When I was a child, playing a family board game meant playing Monopoly. The thought filled me with dread, and if we did eventually play my big sister would always cheat.
Now, with children of my own, playing games is an integral part of our lives. We have all learnt a lot from playing games together, more than most people realise is possible.
A key point is that the skills J is learning whilst playing games and having fun are directly transferable to “real life”. Taking turns? That one is obvious. Being gracious in defeat is less so – often as adults we debate something, and the decision made by a group is not what we wanted. As a child seeing the upside of not getting your own way helps in a wide range of situations – from choosing which game to play, which film to watch, whose turn it is first on the computer, which park we go to, down to decisions about food, who sits where in the car, who holds the dogs lead. Getting used to not “winning” but still being able to be happy really counts for a lot.
L (our eldest) is dyslexic. So reading has always been a chore for him. So many games we play have small amounts of reading – sometimes just a few words, at most a sentence or two– and when he was resisting any form of reading he would still read to play games. As a teenager L can often struggle both with having younger siblings, and with his brothers differences. Playing games together helps to build tolerance and understanding.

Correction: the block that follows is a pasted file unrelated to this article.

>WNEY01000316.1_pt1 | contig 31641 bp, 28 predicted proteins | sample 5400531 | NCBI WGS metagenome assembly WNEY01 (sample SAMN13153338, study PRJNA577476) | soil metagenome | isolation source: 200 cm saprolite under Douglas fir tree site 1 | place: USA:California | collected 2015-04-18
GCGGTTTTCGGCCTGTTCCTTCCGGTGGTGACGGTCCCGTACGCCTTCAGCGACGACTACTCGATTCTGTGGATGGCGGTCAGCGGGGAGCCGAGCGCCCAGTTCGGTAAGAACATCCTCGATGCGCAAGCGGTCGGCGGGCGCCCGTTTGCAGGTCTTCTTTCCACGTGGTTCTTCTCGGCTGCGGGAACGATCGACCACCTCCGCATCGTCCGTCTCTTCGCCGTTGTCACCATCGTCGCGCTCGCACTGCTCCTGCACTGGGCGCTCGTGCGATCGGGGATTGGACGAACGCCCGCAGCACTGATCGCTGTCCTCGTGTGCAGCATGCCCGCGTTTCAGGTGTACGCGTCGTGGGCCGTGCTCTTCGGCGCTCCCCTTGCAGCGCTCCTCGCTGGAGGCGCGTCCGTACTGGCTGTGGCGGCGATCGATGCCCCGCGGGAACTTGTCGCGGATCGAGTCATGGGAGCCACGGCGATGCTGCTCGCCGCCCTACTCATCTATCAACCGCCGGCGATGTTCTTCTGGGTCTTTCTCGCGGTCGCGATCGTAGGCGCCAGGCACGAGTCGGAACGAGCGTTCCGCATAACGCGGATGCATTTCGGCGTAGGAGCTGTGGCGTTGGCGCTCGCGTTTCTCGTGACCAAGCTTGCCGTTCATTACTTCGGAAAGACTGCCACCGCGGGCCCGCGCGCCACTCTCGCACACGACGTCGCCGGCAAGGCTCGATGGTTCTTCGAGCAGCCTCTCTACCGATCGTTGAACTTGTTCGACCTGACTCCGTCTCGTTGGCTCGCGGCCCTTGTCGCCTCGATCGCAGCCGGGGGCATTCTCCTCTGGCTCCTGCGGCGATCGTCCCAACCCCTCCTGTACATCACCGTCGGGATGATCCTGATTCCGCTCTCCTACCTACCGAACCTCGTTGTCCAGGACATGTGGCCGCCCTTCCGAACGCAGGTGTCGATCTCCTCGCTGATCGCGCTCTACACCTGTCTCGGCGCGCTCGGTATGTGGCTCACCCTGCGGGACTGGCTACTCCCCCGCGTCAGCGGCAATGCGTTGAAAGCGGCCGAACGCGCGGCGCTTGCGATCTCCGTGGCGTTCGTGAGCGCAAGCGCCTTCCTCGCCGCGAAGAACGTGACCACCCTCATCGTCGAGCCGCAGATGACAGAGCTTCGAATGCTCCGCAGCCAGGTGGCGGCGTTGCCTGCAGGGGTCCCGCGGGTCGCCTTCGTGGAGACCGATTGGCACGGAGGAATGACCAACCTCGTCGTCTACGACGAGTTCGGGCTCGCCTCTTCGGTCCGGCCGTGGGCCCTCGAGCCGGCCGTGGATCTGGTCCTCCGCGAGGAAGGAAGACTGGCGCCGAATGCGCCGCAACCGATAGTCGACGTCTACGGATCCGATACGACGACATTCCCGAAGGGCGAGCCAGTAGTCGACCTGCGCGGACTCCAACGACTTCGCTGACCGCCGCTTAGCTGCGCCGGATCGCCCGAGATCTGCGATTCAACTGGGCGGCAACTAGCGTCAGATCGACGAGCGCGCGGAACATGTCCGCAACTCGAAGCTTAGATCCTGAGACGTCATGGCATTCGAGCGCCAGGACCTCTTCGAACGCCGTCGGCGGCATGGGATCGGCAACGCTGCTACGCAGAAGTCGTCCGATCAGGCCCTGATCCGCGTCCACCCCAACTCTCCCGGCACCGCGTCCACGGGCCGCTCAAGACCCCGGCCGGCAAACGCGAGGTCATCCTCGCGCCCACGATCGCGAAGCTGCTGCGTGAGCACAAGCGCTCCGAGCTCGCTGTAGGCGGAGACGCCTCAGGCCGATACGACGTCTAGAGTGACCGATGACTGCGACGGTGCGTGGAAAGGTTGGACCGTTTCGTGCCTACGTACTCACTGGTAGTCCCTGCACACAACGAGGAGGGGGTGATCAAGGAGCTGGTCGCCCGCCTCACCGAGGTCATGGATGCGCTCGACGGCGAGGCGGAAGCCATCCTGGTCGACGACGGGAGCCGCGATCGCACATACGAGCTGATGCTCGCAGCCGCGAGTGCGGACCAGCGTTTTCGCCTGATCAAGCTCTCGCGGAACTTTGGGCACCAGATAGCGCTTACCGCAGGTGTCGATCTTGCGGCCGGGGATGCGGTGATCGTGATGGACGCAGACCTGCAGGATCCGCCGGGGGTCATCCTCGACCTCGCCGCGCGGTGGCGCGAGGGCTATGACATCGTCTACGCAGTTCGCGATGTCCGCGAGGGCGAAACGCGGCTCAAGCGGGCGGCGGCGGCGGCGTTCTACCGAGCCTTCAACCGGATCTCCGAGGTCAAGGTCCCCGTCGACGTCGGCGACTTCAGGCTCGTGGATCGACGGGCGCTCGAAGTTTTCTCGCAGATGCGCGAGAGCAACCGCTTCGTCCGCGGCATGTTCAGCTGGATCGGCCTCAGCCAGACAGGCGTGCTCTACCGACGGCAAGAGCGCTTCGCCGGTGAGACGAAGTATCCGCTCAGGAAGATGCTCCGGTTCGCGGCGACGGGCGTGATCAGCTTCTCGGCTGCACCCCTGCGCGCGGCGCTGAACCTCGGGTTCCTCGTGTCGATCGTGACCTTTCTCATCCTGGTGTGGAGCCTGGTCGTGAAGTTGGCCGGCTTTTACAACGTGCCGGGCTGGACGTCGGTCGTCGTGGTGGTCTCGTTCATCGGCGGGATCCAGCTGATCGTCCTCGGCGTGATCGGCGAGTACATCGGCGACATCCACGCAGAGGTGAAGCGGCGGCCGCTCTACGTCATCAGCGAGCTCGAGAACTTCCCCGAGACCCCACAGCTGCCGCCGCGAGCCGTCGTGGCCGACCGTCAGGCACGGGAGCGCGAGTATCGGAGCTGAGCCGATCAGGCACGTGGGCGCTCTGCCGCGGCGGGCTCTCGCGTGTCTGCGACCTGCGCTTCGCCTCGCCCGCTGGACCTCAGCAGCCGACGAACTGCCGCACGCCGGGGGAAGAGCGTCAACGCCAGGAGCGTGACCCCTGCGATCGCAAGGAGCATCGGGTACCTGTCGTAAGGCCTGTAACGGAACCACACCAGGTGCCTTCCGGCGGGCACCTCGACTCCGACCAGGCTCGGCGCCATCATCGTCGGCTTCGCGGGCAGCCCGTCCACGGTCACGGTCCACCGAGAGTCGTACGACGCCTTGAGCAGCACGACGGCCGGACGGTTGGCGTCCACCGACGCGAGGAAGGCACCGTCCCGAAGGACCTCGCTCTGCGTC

M (too many letters to list here!) has lots of difficulties. He finds social interaction can go wrong quite quickly and he has no idea why. Games give him a structure to his interactions, and that lets him relax because he knows the rules, and he knows how to function in the situation. Like J games have stretched M’s attention span, taught him to take turns, and to be relaxed about the outcome of a game. He has also learnt to think ahead, to plan before acting, to look for consequences of any particular move or play. Games have also taught him to budget his pocket money, and take care of his possessions.
As a family, we find that we can spend time together over a game with all the kids taking part – from the 14 year old down to the 6 year old. Games give us so much more than I remember as a child . . . and the children don't even realise :)
In the next post I'll look at some of our favourite games, how they play and why we like them.